| Category  | Version | Description        | Type | Installed On        | State   |
+-----------+---------+--------------------+------+---------------------+---------+
| Versioned | 1.1.1   | Initial Build      | SQL  | 2021-08-24 17:18:50 | Success |
| Versioned | 1.1.2   | Pubs Original Data | SQL  | 2021-08-24 17:18:51 | Success |
+-----------+---------+--------------------+------+---------------------+---------+

Now we’ll do it with DOS with these commands

%Homedrive%
cd %USERPROFILE%\documents/databases/PubsMariaDB
flyway info

Paste that into the DOS command line

C:\Users\Phil>%Homedrive%
C:\Users\Phil>cd %USERPROFILE%\documents/databases/PubsMariaDB
C:\Users\Phil\Documents\Databases\Pubsmariadb>flyway info
Flyway Community Edition 7.8.1 by Redgate
Database: jdbc:mariadb://MyServer:3307/pubsPolyglot (MariaDB 10.6)
Schema version: 1.1.2
+-----------+---------+--------------------+------+---------------------+---------+
| Category  | Version | Description        | Type | Installed On        | State   |
+-----------+---------+--------------------+------+---------------------+---------+
| Versioned | 1.1.1   | Initial Build      | SQL  | 2021-08-24 17:18:50 | Success |
| Versioned | 1.1.2   | Pubs Original Data | SQL  | 2021-08-24 17:18:51 | Success |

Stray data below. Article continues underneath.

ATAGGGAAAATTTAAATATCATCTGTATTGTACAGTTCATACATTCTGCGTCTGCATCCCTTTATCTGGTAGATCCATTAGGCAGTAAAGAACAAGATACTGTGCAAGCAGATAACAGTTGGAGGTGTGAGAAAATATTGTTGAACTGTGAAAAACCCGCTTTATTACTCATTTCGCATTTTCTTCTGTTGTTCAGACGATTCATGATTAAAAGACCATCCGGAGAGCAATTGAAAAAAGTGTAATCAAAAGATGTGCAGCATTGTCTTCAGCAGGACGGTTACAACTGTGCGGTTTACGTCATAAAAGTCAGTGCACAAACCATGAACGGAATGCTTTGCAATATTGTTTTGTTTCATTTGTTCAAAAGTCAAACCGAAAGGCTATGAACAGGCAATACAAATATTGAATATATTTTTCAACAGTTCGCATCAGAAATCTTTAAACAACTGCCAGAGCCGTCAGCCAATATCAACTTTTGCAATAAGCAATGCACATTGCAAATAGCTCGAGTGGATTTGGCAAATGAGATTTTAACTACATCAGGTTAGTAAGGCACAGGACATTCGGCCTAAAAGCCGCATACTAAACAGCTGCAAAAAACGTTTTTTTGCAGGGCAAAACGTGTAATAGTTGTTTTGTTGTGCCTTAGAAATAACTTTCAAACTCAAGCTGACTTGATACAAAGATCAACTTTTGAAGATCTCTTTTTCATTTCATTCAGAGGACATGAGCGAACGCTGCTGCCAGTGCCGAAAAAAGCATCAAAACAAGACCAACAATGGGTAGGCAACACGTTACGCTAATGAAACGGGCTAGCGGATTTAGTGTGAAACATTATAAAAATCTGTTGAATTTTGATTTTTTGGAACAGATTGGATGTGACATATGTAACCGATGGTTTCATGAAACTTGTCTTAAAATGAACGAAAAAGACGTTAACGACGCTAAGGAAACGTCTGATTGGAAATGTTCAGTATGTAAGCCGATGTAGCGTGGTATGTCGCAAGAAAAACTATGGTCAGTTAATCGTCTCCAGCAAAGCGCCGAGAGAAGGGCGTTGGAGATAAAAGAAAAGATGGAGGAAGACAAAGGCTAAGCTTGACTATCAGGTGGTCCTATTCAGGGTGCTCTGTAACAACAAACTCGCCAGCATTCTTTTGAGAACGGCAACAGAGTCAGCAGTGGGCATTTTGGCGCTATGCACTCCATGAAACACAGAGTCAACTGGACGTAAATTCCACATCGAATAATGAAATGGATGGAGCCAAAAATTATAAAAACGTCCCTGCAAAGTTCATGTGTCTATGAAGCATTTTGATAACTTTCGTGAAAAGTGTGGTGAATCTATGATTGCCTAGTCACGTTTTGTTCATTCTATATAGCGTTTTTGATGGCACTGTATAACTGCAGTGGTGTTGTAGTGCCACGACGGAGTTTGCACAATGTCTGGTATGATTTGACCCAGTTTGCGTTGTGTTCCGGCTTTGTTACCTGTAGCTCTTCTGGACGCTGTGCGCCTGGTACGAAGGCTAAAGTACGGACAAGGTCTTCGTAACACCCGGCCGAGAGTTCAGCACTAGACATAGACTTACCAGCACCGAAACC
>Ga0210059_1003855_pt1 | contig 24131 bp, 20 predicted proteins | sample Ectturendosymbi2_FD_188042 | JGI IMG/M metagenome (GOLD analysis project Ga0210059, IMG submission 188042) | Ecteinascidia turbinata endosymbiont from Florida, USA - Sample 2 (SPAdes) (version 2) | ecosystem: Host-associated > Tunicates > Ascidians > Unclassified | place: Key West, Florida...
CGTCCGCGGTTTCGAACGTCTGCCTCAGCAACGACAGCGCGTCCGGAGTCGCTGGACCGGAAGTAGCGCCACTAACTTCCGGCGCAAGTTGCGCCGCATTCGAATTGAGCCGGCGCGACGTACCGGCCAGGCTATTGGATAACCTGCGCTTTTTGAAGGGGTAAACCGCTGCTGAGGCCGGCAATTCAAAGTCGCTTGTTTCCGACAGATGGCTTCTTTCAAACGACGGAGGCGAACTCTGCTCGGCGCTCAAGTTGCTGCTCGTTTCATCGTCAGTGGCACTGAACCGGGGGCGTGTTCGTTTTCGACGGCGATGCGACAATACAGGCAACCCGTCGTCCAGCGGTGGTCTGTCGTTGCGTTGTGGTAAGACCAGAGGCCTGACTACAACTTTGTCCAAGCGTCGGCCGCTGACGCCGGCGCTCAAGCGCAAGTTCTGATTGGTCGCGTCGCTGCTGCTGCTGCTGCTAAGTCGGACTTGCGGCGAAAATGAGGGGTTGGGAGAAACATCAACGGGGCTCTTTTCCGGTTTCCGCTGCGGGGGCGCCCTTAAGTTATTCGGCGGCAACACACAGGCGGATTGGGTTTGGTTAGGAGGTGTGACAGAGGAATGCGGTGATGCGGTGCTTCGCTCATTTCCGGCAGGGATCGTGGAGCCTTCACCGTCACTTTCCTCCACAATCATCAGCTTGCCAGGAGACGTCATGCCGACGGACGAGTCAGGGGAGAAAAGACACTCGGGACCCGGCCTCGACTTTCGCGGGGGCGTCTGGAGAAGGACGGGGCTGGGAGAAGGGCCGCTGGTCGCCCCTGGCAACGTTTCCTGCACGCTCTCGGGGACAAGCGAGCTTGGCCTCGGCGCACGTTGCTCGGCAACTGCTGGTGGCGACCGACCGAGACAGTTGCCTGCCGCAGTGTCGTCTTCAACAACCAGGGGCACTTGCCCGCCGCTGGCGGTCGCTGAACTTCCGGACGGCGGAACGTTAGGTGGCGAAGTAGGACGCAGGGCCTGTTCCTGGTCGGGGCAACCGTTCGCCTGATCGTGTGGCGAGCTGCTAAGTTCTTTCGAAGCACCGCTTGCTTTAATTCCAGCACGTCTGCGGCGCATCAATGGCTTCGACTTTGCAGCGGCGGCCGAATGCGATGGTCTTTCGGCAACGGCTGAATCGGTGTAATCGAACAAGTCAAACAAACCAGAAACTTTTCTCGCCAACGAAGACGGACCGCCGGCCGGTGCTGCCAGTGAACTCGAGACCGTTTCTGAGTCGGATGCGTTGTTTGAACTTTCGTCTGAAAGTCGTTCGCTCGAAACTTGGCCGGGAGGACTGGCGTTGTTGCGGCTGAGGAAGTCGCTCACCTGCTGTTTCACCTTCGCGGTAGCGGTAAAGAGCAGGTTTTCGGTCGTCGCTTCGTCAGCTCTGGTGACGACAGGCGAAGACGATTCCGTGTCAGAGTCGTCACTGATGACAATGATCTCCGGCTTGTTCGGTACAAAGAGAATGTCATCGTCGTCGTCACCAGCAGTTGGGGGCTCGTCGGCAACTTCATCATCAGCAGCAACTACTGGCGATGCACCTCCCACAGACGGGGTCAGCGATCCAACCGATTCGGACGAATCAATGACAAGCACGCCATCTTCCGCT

+-----------+---------+--------------------+------+---------------------+---------+
C:\Users\Phil\Documents\Databases\Pubsmariadb>

OK. That seems almost too easy so let’s now do four different projects involving four different types of database system, accessing different servers and different databases. We’ll delete the existing versions of the databases and rebuild them.

Ad-hoc migrations

Following are some examples of the sort of session you might be doing for ad-hoc work. In PowerShell, the following set of commands will tell us what version the databases are at, clean them and rebuild them. It does this for our four databases, all on different servers and with different relational databases (I’ve deleted the screenfuls of information that came back at each stage…):

And here is the DOS version. Again, I’ve removed the screenfuls of information that came back after each line…

%Homedrive%
cd %USERPROFILE%\documents/databases/PubsMariaDB
flyway info 
Flyway clean
Flyway migrate
cd %USERPROFILE%/documents/databases/PubsPostgreSQL
flyway info
Flyway clean
Flyway migrate
cd %USERPROFILE%/documents/databases/PubsSQLite
flyway info
Flyway clean
Flyway migrate
cd %USERPROFILE%/documents/databases/PubsSQLServer
flyway info
Flyway clean
Flyway migrate

Batches

If you are doing batches, you’d want to do something like this in PowerShell

In this example, I’m just getting information, but you get my point. You can do all sorts of actions on a group of databases, together or independently.

In DOS, it is even easier, though the syntax might take more studying.

%Homedrive%
for %%x in (
        PubsMariaDB
    PubsPostgreSQL
    PubsSQLite
    PubsSqlServer
       ) do (